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Old 3rd Aug 2012, 12:56   #14 (permalink)


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Side lobe cell comms.

If you happen to pass through one of a cell site's side lobes you could communicate until you punched out of it. If you happened to know the location of the ground site, and you did some pre-flight planning you could orbit the ground site (inside that side lobe) and communicate until you ran out of fuel. Might not want to do this over the US of A.
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Old 5th Aug 2012, 11:18   #15 (permalink)
 
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Text messages received

My other Pilot has Blackberry, and is always ON.

He receives most of his E Mails in flight this way.

Our DEP message is always on his BB before we land.

So there is some benefit.

Glf
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Old 5th Aug 2012, 13:33   #16 (permalink)
 
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Is newer better?

Slight thread drift.

I'm not really sure that newer is better.

Reference digital TV: When there is tropical storm activity in the local area two of the major networks become very intermittent with pixelisation of the video signal and clicking sound effects. It nearly blows my (expensive) surround sound system speakers apart.

Reference mobile phone reception: I used to regularly cancel SAR via mobile phone at 1500 ft in a very remote location in CDMA days. FA chance of doing that now with 3G.

Back to the original thread, sometimes whilst flying in remote areas my phone will report a service provider of 999 999 instead of Telstra in the service provider field. Does anyone know what this means? Free calls maybe??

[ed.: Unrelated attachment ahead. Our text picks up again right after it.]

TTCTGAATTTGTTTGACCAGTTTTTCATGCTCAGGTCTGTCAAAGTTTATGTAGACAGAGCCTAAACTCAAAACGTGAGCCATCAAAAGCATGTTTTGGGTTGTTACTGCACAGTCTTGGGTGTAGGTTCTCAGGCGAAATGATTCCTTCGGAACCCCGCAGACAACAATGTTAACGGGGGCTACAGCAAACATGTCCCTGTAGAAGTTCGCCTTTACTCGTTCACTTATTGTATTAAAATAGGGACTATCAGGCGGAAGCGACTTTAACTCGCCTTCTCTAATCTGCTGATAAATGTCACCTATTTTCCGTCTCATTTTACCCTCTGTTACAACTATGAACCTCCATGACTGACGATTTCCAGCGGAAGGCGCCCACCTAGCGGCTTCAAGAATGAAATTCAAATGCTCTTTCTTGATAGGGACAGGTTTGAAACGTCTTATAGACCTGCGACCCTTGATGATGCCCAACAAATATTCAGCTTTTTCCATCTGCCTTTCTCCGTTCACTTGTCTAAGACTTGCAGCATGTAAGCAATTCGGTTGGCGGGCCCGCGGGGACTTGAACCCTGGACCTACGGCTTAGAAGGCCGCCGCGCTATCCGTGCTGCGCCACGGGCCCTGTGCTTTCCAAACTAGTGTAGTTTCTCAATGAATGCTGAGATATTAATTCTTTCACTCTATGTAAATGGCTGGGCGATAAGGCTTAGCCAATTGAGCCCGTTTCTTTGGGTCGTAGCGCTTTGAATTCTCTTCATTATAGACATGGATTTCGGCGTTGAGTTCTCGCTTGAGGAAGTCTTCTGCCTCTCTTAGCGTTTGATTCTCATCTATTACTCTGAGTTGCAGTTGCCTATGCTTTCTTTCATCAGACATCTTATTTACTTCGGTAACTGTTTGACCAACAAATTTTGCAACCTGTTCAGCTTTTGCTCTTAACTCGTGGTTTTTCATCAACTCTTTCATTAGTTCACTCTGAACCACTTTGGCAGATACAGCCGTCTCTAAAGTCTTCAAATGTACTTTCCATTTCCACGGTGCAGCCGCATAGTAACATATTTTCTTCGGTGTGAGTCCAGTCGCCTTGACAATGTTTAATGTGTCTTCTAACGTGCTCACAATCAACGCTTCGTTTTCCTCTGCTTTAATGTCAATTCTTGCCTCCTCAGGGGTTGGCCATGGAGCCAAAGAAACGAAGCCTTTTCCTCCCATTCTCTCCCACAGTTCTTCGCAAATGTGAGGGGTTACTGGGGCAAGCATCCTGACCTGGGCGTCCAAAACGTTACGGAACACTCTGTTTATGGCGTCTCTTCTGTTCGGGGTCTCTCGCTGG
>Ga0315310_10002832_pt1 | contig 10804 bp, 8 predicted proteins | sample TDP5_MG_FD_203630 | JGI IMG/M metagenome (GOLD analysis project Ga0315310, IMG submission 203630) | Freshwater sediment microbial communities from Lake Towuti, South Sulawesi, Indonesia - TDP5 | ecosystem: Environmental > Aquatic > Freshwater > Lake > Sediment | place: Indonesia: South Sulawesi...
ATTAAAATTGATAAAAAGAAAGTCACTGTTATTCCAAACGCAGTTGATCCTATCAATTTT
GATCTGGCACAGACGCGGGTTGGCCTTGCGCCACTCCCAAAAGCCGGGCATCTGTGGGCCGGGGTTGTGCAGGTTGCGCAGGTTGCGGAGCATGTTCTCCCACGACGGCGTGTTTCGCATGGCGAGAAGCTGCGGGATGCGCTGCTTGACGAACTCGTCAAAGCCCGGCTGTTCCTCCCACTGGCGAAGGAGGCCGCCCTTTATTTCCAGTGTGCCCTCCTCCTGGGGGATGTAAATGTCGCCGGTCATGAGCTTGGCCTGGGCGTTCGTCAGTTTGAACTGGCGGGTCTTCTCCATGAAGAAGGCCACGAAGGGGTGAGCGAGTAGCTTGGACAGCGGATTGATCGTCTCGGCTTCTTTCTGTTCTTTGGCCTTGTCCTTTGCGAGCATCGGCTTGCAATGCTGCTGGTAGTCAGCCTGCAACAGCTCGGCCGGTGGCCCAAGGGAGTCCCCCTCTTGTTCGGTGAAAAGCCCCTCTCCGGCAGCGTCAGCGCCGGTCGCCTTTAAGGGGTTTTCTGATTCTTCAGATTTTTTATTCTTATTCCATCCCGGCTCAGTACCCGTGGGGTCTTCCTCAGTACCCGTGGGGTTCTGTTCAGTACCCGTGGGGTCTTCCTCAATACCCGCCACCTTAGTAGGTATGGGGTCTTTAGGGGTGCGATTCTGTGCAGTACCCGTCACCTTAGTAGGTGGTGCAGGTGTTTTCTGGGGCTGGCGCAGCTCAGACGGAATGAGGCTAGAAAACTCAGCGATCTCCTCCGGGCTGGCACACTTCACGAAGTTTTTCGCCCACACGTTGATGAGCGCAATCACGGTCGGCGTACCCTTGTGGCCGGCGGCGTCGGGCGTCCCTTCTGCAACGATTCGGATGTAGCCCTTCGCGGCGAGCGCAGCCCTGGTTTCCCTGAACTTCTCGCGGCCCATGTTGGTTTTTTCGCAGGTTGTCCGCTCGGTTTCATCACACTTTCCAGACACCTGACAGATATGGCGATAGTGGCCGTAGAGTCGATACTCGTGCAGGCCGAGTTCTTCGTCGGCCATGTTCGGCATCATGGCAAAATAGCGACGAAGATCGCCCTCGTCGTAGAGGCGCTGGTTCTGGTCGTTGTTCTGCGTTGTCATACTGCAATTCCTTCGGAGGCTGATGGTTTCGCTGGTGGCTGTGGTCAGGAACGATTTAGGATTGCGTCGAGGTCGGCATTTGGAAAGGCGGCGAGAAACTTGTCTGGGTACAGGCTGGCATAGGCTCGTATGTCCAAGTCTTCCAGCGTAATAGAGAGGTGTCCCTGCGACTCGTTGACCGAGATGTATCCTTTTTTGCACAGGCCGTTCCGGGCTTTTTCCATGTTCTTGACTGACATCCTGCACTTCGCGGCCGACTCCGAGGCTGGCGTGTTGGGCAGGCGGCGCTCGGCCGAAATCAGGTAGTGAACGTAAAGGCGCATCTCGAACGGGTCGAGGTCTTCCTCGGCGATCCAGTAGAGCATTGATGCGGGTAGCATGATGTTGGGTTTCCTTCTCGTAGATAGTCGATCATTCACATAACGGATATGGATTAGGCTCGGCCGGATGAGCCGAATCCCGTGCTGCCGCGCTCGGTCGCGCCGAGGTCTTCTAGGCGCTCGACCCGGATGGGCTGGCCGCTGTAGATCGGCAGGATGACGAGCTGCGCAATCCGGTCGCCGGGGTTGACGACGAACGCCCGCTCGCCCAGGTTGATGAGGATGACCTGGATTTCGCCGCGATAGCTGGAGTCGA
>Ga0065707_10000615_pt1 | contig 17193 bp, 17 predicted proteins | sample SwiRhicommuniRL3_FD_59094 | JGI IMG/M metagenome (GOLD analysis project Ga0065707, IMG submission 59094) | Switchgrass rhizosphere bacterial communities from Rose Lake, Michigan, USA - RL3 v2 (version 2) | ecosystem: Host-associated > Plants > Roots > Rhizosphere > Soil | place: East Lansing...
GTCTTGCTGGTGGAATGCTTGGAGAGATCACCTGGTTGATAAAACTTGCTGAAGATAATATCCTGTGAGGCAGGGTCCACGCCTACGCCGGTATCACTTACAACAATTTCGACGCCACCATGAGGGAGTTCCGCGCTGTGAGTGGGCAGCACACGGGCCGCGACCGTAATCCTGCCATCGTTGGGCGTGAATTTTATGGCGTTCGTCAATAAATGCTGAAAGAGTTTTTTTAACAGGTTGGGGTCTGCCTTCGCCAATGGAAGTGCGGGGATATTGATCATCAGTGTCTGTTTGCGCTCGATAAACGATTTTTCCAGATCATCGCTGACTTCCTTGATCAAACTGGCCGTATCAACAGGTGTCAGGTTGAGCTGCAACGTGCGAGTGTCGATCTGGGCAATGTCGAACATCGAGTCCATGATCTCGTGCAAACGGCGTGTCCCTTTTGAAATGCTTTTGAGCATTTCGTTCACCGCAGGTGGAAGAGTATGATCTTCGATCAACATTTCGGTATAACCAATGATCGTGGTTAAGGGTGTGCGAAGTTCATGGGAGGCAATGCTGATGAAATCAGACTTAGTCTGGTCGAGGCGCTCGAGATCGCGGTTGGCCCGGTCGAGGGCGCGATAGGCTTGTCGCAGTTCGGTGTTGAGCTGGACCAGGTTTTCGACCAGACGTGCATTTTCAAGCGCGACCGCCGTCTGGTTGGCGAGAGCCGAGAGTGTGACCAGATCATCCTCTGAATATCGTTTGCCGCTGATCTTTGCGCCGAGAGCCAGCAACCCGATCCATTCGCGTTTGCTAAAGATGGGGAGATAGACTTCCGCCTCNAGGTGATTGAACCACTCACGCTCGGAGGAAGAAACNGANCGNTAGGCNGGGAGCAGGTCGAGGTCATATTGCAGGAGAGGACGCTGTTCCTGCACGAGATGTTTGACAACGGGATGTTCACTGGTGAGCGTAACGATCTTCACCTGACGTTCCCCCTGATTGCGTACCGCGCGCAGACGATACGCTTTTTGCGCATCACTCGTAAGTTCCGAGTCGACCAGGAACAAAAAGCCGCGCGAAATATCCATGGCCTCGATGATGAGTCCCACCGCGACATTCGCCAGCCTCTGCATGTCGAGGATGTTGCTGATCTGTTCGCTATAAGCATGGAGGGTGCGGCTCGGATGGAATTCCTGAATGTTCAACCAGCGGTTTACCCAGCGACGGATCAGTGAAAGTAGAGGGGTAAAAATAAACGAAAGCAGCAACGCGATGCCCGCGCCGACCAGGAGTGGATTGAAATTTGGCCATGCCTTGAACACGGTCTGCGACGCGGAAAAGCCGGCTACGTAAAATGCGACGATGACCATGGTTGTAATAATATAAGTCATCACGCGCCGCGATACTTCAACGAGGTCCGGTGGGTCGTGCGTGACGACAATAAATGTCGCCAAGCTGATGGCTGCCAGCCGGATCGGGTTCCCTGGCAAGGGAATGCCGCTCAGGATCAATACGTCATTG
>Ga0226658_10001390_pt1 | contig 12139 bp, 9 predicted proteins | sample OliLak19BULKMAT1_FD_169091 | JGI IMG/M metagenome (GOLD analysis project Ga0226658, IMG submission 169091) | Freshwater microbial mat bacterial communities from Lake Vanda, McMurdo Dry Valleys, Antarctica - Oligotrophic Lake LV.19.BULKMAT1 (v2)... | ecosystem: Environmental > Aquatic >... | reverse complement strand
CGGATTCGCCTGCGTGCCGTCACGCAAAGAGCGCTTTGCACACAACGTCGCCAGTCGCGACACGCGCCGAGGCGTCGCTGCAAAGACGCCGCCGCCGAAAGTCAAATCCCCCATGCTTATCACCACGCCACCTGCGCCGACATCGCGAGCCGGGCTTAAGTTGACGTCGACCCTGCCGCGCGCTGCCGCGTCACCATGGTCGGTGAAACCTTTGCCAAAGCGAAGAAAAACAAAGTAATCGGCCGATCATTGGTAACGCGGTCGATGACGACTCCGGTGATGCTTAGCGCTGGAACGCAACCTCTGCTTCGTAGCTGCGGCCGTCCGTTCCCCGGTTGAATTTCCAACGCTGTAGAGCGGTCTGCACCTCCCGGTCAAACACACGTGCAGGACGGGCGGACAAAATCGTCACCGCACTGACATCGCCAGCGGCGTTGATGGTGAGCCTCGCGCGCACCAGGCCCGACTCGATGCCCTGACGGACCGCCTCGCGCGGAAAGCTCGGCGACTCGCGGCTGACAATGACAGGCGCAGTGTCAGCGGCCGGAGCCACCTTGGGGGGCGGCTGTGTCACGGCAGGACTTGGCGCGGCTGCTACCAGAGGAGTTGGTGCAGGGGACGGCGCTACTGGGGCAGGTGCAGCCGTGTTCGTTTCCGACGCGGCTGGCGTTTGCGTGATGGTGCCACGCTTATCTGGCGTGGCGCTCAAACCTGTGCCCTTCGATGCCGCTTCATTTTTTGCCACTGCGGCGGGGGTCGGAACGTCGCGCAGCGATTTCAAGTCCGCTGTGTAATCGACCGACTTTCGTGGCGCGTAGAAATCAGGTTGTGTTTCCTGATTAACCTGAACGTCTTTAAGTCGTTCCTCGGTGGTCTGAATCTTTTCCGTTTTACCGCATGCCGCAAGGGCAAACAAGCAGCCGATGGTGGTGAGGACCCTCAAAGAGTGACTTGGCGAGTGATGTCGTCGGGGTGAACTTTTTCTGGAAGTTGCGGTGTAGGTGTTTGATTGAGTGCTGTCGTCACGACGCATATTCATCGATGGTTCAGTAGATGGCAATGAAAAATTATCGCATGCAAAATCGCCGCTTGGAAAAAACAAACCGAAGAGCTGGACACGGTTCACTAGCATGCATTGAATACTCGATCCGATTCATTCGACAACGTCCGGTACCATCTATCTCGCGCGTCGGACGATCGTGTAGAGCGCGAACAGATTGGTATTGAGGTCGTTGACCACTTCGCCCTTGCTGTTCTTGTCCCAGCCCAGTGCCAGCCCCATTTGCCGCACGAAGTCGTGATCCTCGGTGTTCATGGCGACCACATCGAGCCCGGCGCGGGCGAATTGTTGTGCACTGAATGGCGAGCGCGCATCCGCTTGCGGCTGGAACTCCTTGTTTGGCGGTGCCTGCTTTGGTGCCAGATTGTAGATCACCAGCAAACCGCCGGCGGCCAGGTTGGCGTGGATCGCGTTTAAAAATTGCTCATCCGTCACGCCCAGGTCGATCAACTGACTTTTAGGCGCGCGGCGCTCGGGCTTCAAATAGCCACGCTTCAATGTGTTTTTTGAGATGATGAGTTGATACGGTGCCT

Last edited by Two_dogs; 5th Aug 2012 at 13:34.
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Old 5th Aug 2012, 18:20   #17 (permalink)

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There are some technical effects, too. I'm sure Googoo will reveal much more than I know.

In the UK, cellphone aerials are set to work horizontally and below. If there's reflection from something on the ground, then the signal may go up as well. The problem when the aerials worked with aircraft at altitude was that the airborne phone would access multiple towers and confuse the system. Some countries have a setup whereby a small number of towers have an upward-pointing aerial for aircraft - I think the USA is one such.

Straight GSM works on time-division multiplex, which sets an effective distance limit of about 20km, after which your returning signal is outside your timeslot. Although you may have a signal indication, you can't actually use it. Some rural sites have longer time slots, which increase the maximum range.